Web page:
The quest to find ones identity is thrusted upon Summer (Zoe Renee) and, as is usually the case, it’s a very difficult task for a 17 year old. Complicating matters further is her mother (Simone Missick), a divorced TV weather reporter, who converts to Islam. Continue reading
After a mental breakdown whilst presenting the weather on live TV after a bad break up, Sean (Matt Bomer) is told to take some time off. During this time, he hires Ernesto (Alejandro Patiño) for work labour, but soon begins to pay him to go on excursions and day trips he used to enjoy with his partner. Director John Butler has described Papi Chulo as a comedy about loneliness, but there’s a lot more hidden within the depths of this hugely enjoyable film.
Taking all the fears and anxieties that have come to the forefront in a post-Trump America, Assassination Nation tackles these head on at an unrelenting pace. Presenting us with a wildly unrealistic prospect that an entire town would want to kill four girls, it all sounds like the plot for the next entry in The Purge franchise. However, as the utter chaos unfold, it’s scary how we do start to believe in what’s unfolding and don’t even blink at some of the atrocities being performed.
Winner of Best First Feature at this year’s Independent Spirit Awards, Ingrid Goes West was a film I really wanted to see last year. But, as is always the case with independent films, it wasn’t on at any of my local cinemas. Almost a year later, I finally managed to catch Matt Spicer’s directorial debut. I was very, very impressed.
Any other MCU fans out there still not over …Infinity War? Me neither, but thankfully we’ve got the latest in the ever expanding universe to hold us over. Ant-Man was something of a surprise hit back in 2015, but I was never as sold on it as everyone else. I thought it was a fun but pretty forgettable film and definitely not up to the standard of the rest of the MCU. The sequel sees Hope (Evangeline Lilly) suit up as the titular Wasp (also becoming the first female superhero to be in the title of an MCU film – finally) this time around and, with the help of her Dad (Michael Douglas) and Scott (Paul Rudd), attempt to save her Mother (Michelle Pheiffer) from the Quantum Relm (something set up in the original film). Without a change of director half way through and the need to set up future instalments, AM&TW (as no one is calling it) is an improvment over it’s predeccessor. However, it still feels a lot less audacious than other MCU films.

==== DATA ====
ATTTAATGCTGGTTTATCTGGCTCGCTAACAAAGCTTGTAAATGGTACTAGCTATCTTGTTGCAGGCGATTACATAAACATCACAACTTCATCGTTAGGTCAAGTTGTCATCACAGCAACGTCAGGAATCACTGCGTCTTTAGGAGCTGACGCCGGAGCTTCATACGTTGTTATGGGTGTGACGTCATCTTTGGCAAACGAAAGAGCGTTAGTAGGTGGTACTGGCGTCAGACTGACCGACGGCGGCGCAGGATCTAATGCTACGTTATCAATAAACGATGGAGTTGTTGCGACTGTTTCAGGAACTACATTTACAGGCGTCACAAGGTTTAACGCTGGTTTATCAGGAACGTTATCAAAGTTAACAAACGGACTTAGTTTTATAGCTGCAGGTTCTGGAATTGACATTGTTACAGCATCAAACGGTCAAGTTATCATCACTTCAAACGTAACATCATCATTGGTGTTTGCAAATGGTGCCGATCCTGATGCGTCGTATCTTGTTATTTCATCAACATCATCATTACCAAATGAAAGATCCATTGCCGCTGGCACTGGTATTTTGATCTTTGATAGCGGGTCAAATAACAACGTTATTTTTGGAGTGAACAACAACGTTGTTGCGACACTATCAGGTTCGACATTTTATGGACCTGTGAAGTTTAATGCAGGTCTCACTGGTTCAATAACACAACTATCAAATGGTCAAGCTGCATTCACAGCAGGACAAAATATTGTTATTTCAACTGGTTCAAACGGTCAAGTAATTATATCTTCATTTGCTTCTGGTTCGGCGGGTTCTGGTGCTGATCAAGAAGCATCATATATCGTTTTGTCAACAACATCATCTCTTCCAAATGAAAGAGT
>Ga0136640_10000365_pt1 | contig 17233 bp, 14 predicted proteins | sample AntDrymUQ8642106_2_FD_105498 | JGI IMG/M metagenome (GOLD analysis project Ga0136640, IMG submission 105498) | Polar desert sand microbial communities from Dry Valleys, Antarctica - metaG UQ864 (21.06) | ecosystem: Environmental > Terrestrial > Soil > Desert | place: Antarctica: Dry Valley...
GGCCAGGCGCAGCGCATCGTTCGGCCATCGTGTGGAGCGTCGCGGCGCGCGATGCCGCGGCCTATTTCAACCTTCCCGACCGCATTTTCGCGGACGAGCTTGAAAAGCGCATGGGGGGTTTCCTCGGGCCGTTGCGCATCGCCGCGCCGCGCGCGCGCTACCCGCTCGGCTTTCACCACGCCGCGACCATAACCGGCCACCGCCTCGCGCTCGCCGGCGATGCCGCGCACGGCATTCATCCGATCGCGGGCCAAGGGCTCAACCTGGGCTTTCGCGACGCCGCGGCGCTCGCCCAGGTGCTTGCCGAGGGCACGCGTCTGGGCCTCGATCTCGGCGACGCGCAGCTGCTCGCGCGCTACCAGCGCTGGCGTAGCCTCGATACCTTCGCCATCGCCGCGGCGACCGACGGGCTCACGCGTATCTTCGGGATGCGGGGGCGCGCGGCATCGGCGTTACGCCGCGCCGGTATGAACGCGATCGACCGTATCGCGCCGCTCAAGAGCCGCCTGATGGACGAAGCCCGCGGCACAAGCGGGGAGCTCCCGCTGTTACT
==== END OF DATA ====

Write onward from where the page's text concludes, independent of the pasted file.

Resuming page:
We’ve been having a bit of a spell recently of sequels coming out YEARS after the original. Some have been well worth the wait (‘Blade Runner 2049’). Others haven’t (‘Independence Day: Resurgence’). ‘The Incredibles’ was a film my generation grew up with so I had a lot of faith riding on this to not let me down. 14 years later and this 21 year old can happily say it was well, well worth the wait.
‘Tully’ received so much buzz when it premiered at Sundance this year and it’s easy to see why. We follow Marlo who has just had her third baby and thanks to complete exhaustion and stress, hires a night nanny to help. This is when the titular Tully comes in and the two quickly form a friendship that allows Marlo to break free from her emotional turmoil. What follows is a honest take on the harsh realities of sleepless nights as well as the joys a parent can get from their newborn baby, whilst showing your life can still change for the better outside of it.
Netflix have so much content that if one of their films hasn’t got big star power in it, it seems to drop with no fanfare at all. That’s exactly what’s happened with their latest release. For the next few days, ‘Happy Anniversary’ will have pride of place near the top of Netflix before being relegated down. And that’s a shame, as it means a lot of people are going to miss this hidden gem.
Teen sex comedies have been going through a rough spell for some time now. Ever since the seemingly 18th ‘American Pie’ film, the copy cat films became lazier and cruder for the sake of it. Also, a lot became increasingly sexist and, rightly so, people began to attack these films for having a “boy’s club” mentality. ‘Blockers’ however, manages to break free of this, embracing the notion that young women can also enjoy embracing their sexuality. What is also great is unlike similar films that came before it, the kids aren’t making increasingly stupid decisions, the interfering parents are.
Right off the bat, I’ll admit the trailer for ‘Gringo’ didn’t do much for me. It seemed like the kind of comedy that wouldn’t make me laugh too much. After seeing it, my initial thoughts were right, I didn’t laugh that much. But, that’s because, despite the trailer suggesting otherwise, this is much more of drama with a story compared to a laugh out loud comedy.